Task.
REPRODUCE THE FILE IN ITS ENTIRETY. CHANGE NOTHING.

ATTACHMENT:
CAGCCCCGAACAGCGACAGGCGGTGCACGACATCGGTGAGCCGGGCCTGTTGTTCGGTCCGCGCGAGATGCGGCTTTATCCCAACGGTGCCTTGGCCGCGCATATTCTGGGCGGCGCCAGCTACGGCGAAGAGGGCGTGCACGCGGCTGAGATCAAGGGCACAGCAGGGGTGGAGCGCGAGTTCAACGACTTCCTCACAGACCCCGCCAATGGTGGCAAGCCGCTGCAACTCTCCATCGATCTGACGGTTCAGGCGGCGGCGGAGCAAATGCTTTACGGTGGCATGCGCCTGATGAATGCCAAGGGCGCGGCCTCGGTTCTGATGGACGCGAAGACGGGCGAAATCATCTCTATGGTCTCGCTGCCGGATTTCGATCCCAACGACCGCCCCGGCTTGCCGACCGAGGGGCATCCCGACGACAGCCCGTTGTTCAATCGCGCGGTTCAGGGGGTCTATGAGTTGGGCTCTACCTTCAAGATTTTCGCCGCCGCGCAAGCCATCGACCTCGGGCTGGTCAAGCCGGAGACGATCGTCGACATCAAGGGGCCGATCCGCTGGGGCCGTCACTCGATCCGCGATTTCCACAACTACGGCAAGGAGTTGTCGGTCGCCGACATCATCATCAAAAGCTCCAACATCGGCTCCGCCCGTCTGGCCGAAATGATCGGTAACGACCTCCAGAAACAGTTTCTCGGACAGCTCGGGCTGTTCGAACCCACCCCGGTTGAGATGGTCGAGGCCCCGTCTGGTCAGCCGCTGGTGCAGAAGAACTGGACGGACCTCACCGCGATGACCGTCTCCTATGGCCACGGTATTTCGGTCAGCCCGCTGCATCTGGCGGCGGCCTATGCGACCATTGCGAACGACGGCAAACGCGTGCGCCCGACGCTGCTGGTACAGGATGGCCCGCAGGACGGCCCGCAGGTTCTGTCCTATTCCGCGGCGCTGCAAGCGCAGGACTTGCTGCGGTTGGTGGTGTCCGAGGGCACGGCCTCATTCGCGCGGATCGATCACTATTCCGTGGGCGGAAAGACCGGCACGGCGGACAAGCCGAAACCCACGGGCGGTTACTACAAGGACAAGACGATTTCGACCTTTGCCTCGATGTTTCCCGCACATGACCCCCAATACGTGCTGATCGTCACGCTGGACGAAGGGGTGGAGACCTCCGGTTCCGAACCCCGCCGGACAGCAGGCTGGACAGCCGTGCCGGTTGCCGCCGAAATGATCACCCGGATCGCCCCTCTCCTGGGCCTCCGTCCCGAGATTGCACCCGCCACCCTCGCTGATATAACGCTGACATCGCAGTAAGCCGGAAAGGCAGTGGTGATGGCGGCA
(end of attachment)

CAGCCCCGAACAGCGACAGGCGGTGCACGACATCGGTGAGCCGGGCCTGTTGTTCGGTCCGCGCGAGATGCGGCTTTATCCCAACGGTGCCTTGGCCGCGCATATTCTGGGCGGCGCCAGCTACGGCGAAGAGGGCGTGCACGCGGCTGAGATCAAGGGCACAGCAGGGGTGGAGCGCGAGTTCAACGACTTCCTCACAGACCCCGCCAATGGTGGCAAGCCGCTGCAACTCTCCATCGATCTGACGGTTCAGGCGGCGGCGGAGCAAATGCTTTACGGTGGCATGCGCCTGATGAATGCCAAGGGCGCGGCCTCGGTTCTGATGGACGCGAAGACGGGCGAAATCATCTCTATGGTCTCGCTGCCGGATTTCGATCCCAACGACCGCCCCGGCTTGCCGACCGAGGGGCATCCCGACGACAGCCCGTTGTTCAATCGCGCGGTTCAGGGGGTCTATGAGTTGGGCTCTACCTTCAAGATTTTCGCCGCCGCGCAAGCCATCGACCTCGGGCTGGTCAAGCCGGAGACGATCGTCGACATCAAGGGGCCGATCCGCTGGGGCCGTCACTCGATCCGCGATTTCCACAACTACGGCAAGGAGTTGTCGGTCGCCGACATCATCATCAAAAGCTCCAACATCGGCTCCGCCCGTCTGGCCGAAATGATCGGTAACGACCTCCAGAAACAGTTTCTCGGACAGCTCGGGCTGTTCGAACCCACCCCGGTTGAGATGGTCGAGGCCCCGTCTGGTCAGCCGCTGGTGCAGAAGAACTGGACGGACCTCACCGCGATGACCGTCTCCTATGGCCACGGTATTTCGGTCAGCCCGCTGCATCTGGCGGCGGCCTATGCGACCATTGCGAACGACGGCAAACGCGTGCGCCCGACGCTGCTGGTACAGGATGGCCCGCAGGACGGCCCGCAGGTTCTGTCCTATTCCGCGGCGCTGCAAGCGCAGGACTTGCTGCGGTTGGTGGTGTCCGAGGGCACGGCCTCATTCGCGCGGATCGATCACTATTCCGTGGGCGGAAAGACCGGCACGGCGGACAAGCCGAAACCCACGGGCGGTTACTACAAGGACAAGACGATTTCGACCTTTGCCTCGATGTTTCCCGCACATGACCCCCAATACGTGCTGATCGTCACGCTGGACGAAGGGGTGGAGACCTCCGGTTCCGAACCCCGCCGGACAGCAGGCTGGACAGCCGTGCCGGTTGCCGCCGAAATGATCACCCGGATCGCCCCTCTCCTGGGCCTCCGTCCCGAGATTGCACCCGCCACCCTCGCTGATATAACGCTGACATCGCAGTAAGCCGGAAAGGCAGTGGTGATGGCGGCA